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An extremely tolerant dog

UPDATE: 5/21/12 @ 3:30 p.m.

In the past hour, the family who originally posted this video has chosen to mark the video as "private," thus making it unviewable by the public. I suspect they are disappointed by the feedback among many. I hope the initial "buzz" created by the video prompts them to reconsider their behavior in an effort to keep everyone safe.


I love the Internet, except for those times when I see something that makes me want to lose my lunch.

Like today, when this video popped up on my Facebook feed. An adorable little baby girl is trying to get a chewed antler from a Golden Retriever. The baby pulls on the dog's face, reaches in and hugs his head, pulls on his lips and reaches in to try and take the bone out of his mouth. The dog tolerates the interaction beautifully.

But why should he have to?

Yes, it's amazing that the dog is so tolerant. This tolerance is most likely more about being born with a stellar temperament than anything the family has "trained" into him. Some dogs are amazingly bomb-proof. Let's respect that, not continually test it.

Yes, it's important to teach dogs to peacefully relinquish objects for those moments when we really need them to give something up, but even if this dog was *taught* to tolerate having a baby grab at him while he chews a bone .... Again, why? I suppose with the right reinforcement, you might successfully teach me to "tolerate" working next to someone who constantly made sexually explicit jokes all day, but why should I tolerate that harassment?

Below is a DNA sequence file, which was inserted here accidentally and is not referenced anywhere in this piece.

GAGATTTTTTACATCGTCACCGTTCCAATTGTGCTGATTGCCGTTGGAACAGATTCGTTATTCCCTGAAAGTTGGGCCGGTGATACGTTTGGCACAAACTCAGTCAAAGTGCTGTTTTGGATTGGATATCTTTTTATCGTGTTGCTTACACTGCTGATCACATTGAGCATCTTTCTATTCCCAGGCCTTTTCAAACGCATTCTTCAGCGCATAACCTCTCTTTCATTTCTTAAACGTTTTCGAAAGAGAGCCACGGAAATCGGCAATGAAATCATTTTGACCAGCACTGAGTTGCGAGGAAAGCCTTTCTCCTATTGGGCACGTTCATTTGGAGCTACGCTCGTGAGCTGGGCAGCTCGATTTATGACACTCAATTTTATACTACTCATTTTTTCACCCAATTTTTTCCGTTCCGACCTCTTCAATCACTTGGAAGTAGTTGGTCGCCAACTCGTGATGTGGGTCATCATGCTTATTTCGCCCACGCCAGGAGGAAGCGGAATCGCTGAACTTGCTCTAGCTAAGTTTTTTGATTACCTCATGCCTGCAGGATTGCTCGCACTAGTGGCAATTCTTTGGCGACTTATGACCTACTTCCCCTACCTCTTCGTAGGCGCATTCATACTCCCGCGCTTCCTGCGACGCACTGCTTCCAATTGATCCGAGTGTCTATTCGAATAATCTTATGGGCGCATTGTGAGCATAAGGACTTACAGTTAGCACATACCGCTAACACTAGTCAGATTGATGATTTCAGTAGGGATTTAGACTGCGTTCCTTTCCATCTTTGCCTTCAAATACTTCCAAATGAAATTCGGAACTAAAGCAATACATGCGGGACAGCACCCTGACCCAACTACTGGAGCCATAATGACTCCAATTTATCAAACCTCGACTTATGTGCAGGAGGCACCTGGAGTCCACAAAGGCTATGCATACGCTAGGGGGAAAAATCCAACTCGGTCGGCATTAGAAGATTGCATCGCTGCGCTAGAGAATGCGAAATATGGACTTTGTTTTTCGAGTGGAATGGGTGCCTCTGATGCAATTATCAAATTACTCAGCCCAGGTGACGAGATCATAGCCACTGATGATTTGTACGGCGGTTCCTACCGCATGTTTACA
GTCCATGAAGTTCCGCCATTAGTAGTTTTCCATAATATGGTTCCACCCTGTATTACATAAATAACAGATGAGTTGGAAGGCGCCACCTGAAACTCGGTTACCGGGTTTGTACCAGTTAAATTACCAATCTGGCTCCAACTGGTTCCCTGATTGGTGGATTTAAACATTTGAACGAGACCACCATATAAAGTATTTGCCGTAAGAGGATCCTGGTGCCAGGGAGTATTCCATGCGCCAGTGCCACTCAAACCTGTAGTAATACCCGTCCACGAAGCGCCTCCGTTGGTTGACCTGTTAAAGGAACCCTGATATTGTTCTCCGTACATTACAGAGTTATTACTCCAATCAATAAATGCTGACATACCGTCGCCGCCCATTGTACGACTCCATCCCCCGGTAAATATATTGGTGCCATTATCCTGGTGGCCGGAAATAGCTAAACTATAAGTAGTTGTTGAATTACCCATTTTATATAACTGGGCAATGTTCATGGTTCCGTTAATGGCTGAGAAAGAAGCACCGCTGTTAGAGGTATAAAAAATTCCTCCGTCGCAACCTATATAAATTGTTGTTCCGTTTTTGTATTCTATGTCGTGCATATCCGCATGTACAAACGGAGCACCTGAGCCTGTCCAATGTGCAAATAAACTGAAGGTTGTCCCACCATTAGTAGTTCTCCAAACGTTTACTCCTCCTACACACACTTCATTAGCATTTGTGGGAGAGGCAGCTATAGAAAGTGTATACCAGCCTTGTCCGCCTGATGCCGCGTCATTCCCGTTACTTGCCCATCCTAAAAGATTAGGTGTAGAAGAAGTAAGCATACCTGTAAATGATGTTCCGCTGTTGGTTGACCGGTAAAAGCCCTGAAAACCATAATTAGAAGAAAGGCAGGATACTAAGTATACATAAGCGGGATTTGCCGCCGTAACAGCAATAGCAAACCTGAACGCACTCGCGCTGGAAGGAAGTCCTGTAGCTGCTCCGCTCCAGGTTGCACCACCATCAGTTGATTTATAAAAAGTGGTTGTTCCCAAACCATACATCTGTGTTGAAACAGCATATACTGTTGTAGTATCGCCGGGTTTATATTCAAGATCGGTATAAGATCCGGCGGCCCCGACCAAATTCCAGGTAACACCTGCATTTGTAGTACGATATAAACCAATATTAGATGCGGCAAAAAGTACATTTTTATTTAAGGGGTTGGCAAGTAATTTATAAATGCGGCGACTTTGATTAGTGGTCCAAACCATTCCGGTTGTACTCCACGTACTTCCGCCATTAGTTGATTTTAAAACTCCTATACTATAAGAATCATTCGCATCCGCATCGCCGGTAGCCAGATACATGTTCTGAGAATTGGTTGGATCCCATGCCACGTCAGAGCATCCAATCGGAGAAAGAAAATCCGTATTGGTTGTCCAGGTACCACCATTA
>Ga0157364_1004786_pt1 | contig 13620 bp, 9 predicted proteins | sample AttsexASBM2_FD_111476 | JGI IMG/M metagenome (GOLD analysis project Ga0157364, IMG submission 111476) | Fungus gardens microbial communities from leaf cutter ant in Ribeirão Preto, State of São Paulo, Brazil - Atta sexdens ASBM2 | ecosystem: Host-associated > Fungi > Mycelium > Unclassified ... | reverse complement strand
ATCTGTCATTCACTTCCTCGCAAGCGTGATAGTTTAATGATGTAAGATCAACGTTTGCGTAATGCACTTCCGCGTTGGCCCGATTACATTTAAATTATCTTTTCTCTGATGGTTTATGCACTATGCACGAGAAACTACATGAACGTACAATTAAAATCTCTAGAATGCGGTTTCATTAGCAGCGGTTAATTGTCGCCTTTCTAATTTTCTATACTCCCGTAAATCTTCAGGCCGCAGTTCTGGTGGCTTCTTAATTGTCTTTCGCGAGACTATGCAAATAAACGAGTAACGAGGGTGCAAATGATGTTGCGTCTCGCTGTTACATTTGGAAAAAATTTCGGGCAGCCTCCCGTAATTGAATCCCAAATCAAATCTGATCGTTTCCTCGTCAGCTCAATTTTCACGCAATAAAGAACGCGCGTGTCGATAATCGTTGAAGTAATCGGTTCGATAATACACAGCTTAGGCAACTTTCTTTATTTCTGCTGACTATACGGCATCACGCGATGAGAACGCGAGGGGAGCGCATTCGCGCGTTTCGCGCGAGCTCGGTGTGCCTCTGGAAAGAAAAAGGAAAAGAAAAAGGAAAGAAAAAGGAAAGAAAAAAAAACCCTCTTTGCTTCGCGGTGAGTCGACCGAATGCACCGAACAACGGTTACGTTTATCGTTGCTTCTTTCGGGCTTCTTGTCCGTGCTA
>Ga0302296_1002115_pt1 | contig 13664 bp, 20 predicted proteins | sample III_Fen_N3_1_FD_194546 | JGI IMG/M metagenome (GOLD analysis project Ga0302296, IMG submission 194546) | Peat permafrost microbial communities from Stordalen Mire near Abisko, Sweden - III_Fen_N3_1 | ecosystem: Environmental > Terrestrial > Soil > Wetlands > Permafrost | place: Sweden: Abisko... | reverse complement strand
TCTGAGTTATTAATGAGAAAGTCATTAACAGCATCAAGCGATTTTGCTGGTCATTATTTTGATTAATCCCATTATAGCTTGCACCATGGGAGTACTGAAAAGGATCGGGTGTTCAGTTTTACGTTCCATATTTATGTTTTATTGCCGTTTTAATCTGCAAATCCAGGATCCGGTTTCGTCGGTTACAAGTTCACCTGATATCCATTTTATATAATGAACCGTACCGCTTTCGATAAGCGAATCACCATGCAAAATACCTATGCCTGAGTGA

Why should the dog have to tolerate harassment?

Hopefully this baby will be taught that this type interaction is, at the very least, not appropriate for dogs outside the home. Even better, this family will reconsider their actions and teach their daughter give Max some space when he has a bone. It's wonderful that Max is so tolerant and so willing to let go of his chew stick, but just as we humans like a little peace and quiet, so do dogs. The thing is, Max is a dog, which means, the potential for "anything to happen" is quite real. If nothing else, why tempt fate? Especially when the health and safety of a child is concerned?

The Centers for Disease Control and Prevention estimates that "each year, 800,000 Americans seek medical attention for dog bites; half of these are children."

The more we educate the dog-owning population, the fewer children (and adults) will become an unfortunate statistic.


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